In a world where there are just too many things that can get in the way of the development of a child’s listening skill, such as the noise pollution (the world is just too loud!) and today’s digital culture, the best solution is still reading out loud to our children – even to our teenagers.

And in huge quantities, says Andrew.

For me, the session was more than just shifting your mindset on what reading is, but learning from a father who, together with his wife, chose to focus on what they had to work on, rather than give in to their child’s condition. What wisdom!

Putting the learning into practice

Anyway, ever since the conference, I’ve been trying harder to read more to my kids. We’re currently reading Finland, The Mysterious Triplets by The Adventurous Mailbox, which I first came across with at the PHC 2016 Expo; and I’ve been playing some audio books off librivox.org for them when I can.

Of course, my kids still prefer that I read to them, but the free audio books are a great help especially on non-gadgets day and they’re still waiting for me to get off work so I can spend time with them. I play them when the kids are drawing, building blocks, having snacks, or staring into space, haha!

Andrew Pudewa was also one of the speakers at the main session, but I’ll have to find time to blog about that separately. There’s so much to learn from the man and I’m glad I signed up for his breakout session. What a privilege to hear from him!

And just so you know, he was funny as heck!

On my next blog about PHC 2016, I’ll be telling you all about Alex Hao’s Interest-led homeschooling, which, I thought, was really amazing. I can’t wait to tell you all about it!

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9 Comments

  1. I missed his part during the morning session. I was busy running after the little boy who decided to go outside the conference hall. ? Thanks for sharing! ?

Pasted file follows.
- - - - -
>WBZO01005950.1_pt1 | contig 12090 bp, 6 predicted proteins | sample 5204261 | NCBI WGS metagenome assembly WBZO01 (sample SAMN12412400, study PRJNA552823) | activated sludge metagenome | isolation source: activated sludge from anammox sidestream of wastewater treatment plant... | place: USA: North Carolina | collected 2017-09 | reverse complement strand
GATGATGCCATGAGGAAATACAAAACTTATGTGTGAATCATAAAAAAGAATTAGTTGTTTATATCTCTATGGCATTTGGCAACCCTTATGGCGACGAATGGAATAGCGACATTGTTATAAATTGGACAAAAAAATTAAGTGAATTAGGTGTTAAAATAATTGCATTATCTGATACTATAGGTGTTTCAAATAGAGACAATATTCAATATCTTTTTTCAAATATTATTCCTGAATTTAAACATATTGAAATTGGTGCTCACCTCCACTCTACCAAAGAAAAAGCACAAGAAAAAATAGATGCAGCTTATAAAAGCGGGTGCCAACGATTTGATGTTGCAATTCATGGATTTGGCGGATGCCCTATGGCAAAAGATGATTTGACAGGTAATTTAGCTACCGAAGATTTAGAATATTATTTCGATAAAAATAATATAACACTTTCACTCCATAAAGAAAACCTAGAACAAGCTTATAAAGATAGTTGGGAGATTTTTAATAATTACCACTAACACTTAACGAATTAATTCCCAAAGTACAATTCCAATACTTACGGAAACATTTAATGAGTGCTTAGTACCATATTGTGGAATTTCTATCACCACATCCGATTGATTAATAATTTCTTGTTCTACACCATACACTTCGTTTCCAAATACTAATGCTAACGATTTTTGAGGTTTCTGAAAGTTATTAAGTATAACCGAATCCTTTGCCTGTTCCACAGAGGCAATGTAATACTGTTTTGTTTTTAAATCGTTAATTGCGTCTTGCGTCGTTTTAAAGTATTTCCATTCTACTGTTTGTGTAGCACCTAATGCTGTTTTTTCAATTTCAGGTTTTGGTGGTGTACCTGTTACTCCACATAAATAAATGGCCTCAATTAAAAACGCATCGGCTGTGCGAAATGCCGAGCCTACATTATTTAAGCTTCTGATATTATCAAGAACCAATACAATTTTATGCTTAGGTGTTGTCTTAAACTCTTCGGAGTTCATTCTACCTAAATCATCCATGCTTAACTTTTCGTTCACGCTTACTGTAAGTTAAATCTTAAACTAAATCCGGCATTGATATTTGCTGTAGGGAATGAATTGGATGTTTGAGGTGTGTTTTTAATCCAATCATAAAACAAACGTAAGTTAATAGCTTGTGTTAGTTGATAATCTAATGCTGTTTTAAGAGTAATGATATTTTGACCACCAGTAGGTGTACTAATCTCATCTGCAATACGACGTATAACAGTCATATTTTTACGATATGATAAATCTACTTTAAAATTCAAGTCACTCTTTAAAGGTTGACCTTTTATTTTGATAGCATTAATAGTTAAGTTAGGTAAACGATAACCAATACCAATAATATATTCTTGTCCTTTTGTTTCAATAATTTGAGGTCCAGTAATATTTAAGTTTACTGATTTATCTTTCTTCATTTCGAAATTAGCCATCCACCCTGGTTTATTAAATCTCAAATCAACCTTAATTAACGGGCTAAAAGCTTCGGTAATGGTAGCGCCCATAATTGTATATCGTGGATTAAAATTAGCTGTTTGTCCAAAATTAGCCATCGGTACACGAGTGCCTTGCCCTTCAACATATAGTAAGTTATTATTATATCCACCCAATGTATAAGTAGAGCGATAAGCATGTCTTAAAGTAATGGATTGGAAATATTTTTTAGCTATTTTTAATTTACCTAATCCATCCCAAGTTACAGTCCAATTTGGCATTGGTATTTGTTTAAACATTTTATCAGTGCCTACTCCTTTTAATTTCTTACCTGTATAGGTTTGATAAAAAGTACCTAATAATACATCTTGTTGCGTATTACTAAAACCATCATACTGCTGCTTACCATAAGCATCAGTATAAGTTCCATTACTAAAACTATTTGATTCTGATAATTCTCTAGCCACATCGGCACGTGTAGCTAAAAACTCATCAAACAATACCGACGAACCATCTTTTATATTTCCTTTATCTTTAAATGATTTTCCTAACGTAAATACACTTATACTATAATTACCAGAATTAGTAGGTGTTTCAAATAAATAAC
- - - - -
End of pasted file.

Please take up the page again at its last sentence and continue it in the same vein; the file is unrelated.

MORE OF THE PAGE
2. When I learned about dyslexia, sobrang scared ako, I was praying and hoping na sana wala anak ko nun kasi mahirap talaga. I know that there is therapy for this, they will teach the child how to read but listening is also a good idea. Indeed, nothing is impossible for parents who really believes and supports their child.

  3. Dyslexia is manageable as long as it is addressed properly. I think I may even have a very slight form of dyslexia as I try to do things the opposite of what my mind is telling my motor sensors.

    It’s good that there are conferences about that so people are informed and that those who have it can better understand how to deal with it.

    1. I agree. It’s different now. We are now provided with the information (and therapies) we need to address conditions. 🙂

  4. I still remember when I was a college during my research dissertation my subject is child’s and adolescence development. My respondent that time ang sabi ng parents my dyslexia daw ang son nya. But the results of my study was wala namang symptoms ng dyslexia, kulang lang sya ng guide ng parents kaya nakakalimutan nya ang mga bagay-bagay, pag nagsusulat di sya natuturaan sa “d” and “b” kaya nalilito sya. Right now high school na sya at wala talaga syang dyslexia.

    1. Good for him!

      However, as I’ve said in my blog, Dyslexic kids eventually “adapt”and “adjust” to their needs as they get older, and learn to read despite their disabilities. 🙂